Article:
In fiction, I don’t really like coincidence. It’s often too convenient; a lazy way to move the plot forward. Which is why it’s perhaps surprising that I could find a book predicated on coincidence such a joy. The difference is that the whole point of this book, maybe, is to show how those million to one chances that pepper our lives, the chance encounters that seem impossible, are in reality far more likely than we realise.
Thomas Post is a philosopher. He is interested in the idea that coincidence might be evidence of predetermination. To over-simplify Post’s work (and Ironmonger’s storytelling), reducing coincidence to a set of probabilities could go some way to disproving the existence of God. Then, in walks Azalea Lewis, a girl whose life appears to be predicated on coincidence. Romance inevitably ensues.
What followed was far from expected. I had anticipated a boy meets girl, boy irritates girl by rational approach to chance, boy proved vaguely right, boy saves girl from crushing fear of coincidence, boy marries girl, type story with some interesting psychology, philosophy and jokes thrown in. Well I did get that, but there is considerably more meat in Ironmonger’s pot.
Azalea’s backstory, her life dogged by strife and improbable coincidence is artfully constructed and masterfully told. Where the novel cuts deepest is with its portrayal of Uganda, Azelea’s one-time home.
The tone of Ironmonger’s omniscient narrator delights throughout. The passage I’ve chosen in the photo, I think best shows the strength of the writing. It’s good when it’s funny, but when serious, he encapsulates the absurdities of life and the desperate disinterest the first world has in Africa. Joseph Kony, a shadowy figure barely heard of in newscasts at home, is the leader of the LRA (Lord’s Resistance Army). This real life super-villain has killed multitudes of Africans and enslaved thousands of children, conscripting them into his army. Many of the novel’s events are precipitated from when Azalea’s missionary parents and the LRA collide. But Azalea’s bad luck did not start there.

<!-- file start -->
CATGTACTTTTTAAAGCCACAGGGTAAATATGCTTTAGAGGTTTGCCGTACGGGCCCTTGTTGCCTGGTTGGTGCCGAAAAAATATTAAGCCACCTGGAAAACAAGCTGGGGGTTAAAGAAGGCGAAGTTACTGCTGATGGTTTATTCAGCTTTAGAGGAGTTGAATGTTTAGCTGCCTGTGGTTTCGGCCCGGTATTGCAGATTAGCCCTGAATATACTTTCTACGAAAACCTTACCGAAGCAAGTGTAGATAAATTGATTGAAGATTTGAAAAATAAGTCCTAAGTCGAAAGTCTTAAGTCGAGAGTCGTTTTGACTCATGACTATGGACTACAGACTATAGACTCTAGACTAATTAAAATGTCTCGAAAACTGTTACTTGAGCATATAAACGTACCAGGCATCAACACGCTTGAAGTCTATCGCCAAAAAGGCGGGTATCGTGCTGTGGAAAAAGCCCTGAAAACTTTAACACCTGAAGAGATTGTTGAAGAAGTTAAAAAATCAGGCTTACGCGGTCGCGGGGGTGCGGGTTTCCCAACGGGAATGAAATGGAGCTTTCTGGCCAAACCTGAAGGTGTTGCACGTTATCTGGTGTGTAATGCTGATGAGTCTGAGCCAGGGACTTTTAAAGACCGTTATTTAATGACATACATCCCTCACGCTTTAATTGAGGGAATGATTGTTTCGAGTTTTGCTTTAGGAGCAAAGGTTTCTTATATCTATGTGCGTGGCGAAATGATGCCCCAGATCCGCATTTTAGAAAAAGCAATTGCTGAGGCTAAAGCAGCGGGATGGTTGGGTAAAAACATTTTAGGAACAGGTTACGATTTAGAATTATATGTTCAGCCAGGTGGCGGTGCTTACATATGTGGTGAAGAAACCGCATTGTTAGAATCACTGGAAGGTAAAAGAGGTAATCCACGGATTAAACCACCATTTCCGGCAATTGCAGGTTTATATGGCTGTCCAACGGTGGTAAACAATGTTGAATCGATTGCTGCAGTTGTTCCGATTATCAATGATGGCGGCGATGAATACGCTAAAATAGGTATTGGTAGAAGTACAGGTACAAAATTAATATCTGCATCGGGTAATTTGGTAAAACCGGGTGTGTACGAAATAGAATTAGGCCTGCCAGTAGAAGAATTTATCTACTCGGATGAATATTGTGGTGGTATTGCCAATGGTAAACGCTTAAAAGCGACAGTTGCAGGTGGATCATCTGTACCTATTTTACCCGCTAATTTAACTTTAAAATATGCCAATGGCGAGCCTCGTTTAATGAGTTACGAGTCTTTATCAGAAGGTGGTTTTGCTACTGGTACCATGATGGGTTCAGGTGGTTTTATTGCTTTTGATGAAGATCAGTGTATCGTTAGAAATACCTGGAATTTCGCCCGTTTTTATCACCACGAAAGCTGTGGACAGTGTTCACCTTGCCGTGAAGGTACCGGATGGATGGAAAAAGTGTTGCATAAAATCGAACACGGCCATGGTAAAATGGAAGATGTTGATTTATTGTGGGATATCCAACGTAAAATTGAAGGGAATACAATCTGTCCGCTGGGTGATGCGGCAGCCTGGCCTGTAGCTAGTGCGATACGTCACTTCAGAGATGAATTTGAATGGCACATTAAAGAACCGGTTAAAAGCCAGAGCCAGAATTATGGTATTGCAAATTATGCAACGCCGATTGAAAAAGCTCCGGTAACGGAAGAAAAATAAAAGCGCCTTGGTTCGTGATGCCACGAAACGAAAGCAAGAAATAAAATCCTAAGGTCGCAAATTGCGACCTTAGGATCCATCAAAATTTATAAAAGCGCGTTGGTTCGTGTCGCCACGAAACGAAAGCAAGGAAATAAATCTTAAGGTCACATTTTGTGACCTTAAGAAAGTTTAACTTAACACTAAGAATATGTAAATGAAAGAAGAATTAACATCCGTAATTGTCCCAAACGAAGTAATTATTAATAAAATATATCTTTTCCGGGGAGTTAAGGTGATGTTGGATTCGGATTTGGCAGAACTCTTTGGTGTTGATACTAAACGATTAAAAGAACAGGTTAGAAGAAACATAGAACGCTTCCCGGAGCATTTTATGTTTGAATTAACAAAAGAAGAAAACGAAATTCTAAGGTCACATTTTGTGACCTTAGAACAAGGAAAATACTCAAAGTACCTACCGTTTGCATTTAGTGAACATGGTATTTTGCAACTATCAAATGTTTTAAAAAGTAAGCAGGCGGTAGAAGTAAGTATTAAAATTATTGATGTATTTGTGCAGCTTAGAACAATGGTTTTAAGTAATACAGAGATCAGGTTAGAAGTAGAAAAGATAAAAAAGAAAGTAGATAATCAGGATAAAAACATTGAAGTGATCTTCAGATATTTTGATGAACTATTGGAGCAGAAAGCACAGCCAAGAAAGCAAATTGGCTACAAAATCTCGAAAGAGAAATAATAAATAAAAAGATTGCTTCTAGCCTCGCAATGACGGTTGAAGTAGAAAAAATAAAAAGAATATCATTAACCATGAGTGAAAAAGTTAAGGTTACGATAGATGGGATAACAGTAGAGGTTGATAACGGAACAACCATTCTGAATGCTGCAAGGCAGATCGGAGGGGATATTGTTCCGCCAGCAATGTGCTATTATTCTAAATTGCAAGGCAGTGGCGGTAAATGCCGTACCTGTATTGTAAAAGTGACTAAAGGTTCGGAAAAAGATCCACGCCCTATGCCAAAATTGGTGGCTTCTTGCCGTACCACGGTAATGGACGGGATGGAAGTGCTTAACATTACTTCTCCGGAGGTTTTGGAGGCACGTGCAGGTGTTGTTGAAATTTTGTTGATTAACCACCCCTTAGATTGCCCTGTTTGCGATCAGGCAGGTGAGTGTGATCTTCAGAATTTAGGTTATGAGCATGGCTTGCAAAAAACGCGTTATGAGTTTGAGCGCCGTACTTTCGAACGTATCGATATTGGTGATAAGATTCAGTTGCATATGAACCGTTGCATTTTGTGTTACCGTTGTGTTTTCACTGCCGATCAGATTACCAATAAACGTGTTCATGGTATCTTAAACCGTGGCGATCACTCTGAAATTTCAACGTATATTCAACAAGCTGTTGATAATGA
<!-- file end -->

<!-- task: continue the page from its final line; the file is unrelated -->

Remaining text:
From the time she is found as a toddler in a Devon field to the end of the novel. Azalea’s life is a tale of misfortune and unlucky happenstance; Ironmonger constructs it beautifully. It’s one of those books that’s difficult to unpick for review without sullying the magic. I loved if from first page to last. The light writing style is easy to read, yet packs a great emotional punch. There is a perfect balance of light and dark; strange things happen by coincidence but the very worst humanity has to offer is by a combination of design and indifference. It’s a sobering thought.
The Coincidence Authority is what we book lovers constantly crave; a great story, well told. I’ve read some very strong novels in 2013 and this book is in amongst them. Highly recommended.
Many Thanks to Jess at Orion books to consenting to send me a copy of this book to review, from what was little more than a shameless beg… (with, I’ve just realised, the title consistently wrong!)